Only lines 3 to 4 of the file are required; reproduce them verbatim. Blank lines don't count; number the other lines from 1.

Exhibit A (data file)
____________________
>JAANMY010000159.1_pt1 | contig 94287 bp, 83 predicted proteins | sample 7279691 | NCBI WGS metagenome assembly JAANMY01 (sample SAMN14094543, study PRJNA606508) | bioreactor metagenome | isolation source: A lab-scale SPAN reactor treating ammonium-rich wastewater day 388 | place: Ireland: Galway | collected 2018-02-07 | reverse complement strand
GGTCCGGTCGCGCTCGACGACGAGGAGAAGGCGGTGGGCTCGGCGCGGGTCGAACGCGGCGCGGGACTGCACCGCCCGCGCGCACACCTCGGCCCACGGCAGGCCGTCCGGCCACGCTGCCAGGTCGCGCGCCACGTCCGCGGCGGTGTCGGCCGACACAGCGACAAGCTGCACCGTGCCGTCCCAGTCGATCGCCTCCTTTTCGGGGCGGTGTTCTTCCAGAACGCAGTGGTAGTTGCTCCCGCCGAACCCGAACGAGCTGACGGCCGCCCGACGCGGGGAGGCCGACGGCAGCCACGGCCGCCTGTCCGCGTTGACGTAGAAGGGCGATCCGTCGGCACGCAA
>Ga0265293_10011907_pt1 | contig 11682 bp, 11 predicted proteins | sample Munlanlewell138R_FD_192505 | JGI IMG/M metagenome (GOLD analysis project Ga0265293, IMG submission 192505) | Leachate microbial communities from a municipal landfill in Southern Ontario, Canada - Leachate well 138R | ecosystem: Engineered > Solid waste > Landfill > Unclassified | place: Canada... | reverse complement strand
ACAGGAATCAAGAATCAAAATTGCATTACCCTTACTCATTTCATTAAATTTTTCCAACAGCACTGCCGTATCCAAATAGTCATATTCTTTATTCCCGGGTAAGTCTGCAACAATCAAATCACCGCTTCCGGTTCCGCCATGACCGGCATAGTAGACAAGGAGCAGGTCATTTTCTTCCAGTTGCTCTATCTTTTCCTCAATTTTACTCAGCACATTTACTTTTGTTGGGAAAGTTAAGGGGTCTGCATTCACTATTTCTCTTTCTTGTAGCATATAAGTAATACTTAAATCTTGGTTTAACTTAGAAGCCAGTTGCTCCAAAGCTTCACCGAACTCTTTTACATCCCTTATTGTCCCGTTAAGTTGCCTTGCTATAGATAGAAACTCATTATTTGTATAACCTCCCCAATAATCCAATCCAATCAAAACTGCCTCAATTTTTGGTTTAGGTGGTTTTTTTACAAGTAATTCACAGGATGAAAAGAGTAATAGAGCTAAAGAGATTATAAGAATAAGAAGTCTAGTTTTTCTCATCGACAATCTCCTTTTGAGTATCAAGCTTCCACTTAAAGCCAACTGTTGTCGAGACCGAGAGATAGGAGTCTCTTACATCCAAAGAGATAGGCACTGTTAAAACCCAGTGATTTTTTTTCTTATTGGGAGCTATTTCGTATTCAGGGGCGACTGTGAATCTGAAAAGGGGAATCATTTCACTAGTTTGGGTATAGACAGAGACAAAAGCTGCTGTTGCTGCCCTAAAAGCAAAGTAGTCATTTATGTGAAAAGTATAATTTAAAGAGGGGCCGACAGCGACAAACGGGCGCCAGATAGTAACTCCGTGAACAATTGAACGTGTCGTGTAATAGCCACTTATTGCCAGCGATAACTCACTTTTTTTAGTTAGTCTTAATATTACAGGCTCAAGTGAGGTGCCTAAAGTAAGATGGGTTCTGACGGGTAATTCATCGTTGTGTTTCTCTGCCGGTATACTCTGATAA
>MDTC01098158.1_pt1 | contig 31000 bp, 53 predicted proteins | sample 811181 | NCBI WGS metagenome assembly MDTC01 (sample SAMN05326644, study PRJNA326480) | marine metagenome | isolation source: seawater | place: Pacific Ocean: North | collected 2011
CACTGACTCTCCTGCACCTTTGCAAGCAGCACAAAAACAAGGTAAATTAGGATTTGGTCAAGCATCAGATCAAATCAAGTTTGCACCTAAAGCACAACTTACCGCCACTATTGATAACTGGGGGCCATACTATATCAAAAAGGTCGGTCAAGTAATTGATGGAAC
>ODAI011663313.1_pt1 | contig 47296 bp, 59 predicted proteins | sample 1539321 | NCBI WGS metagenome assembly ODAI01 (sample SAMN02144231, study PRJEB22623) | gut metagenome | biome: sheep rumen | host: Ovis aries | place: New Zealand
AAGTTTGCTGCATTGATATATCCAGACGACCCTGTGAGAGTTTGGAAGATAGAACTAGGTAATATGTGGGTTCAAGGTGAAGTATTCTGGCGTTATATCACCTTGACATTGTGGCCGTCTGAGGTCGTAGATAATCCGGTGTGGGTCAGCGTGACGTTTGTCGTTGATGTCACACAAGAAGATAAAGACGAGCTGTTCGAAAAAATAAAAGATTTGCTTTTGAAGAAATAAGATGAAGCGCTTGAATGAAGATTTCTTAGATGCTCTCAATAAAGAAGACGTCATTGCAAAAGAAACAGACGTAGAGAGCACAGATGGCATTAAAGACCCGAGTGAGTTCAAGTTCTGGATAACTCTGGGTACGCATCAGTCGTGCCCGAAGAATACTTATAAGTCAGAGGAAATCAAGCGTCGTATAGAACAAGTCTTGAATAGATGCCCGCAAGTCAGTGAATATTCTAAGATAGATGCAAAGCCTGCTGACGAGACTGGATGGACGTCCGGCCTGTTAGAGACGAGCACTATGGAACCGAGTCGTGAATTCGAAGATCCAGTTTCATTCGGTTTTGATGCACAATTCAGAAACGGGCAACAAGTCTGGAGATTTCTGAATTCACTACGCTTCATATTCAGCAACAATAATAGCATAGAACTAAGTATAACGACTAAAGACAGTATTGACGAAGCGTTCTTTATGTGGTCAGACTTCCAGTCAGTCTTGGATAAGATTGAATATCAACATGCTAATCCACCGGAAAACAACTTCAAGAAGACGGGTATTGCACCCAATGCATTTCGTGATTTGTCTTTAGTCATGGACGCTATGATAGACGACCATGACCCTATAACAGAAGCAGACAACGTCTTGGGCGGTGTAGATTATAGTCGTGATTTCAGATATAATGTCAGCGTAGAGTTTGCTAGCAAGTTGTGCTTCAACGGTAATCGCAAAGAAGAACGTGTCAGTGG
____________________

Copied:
>Ga0265293_10011907_pt1 | contig 11682 bp, 11 predicted proteins | sample Munlanlewell138R_FD_192505 | JGI IMG/M metagenome (GOLD analysis project Ga0265293, IMG submission 192505) | Leachate microbial communities from a municipal landfill in Southern Ontario, Canada - Leachate well 138R | ecosystem: Engineered > Solid waste > Landfill > Unclassified | place: Canada... | reverse complement strand
ACAGGAATCAAGAATCAAAATTGCATTACCCTTACTCATTTCATTAAATTTTTCCAACAGCACTGCCGTATCCAAATAGTCATATTCTTTATTCCCGGGTAAGTCTGCAACAATCAAATCACCGCTTCCGGTTCCGCCATGACCGGCATAGTAGACAAGGAGCAGGTCATTTTCTTCCAGTTGCTCTATCTTTTCCTCAATTTTACTCAGCACATTTACTTTTGTTGGGAAAGTTAAGGGGTCTGCATTCACTATTTCTCTTTCTTGTAGCATATAAGTAATACTTAAATCTTGGTTTAACTTAGAAGCCAGTTGCTCCAAAGCTTCACCGAACTCTTTTACATCCCTTATTGTCCCGTTAAGTTGCCTTGCTATAGATAGAAACTCATTATTTGTATAACCTCCCCAATAATCCAATCCAATCAAAACTGCCTCAATTTTTGGTTTAGGTGGTTTTTTTACAAGTAATTCACAGGATGAAAAGAGTAATAGAGCTAAAGAGATTATAAGAATAAGAAGTCTAGTTTTTCTCATCGACAATCTCCTTTTGAGTATCAAGCTTCCACTTAAAGCCAACTGTTGTCGAGACCGAGAGATAGGAGTCTCTTACATCCAAAGAGATAGGCACTGTTAAAACCCAGTGATTTTTTTTCTTATTGGGAGCTATTTCGTATTCAGGGGCGACTGTGAATCTGAAAAGGGGAATCATTTCACTAGTTTGGGTATAGACAGAGACAAAAGCTGCTGTTGCTGCCCTAAAAGCAAAGTAGTCATTTATGTGAAAAGTATAATTTAAAGAGGGGCCGACAGCGACAAACGGGCGCCAGATAGTAACTCCGTGAACAATTGAACGTGTCGTGTAATAGCCACTTATTGCCAGCGATAACTCACTTTTTTTAGTTAGTCTTAATATTACAGGCTCAAGTGAGGTGCCTAAAGTAAGATGGGTTCTGACGGGTAATTCATCGTTGTGTTTCTCTGCCGGTATACTCTGATAA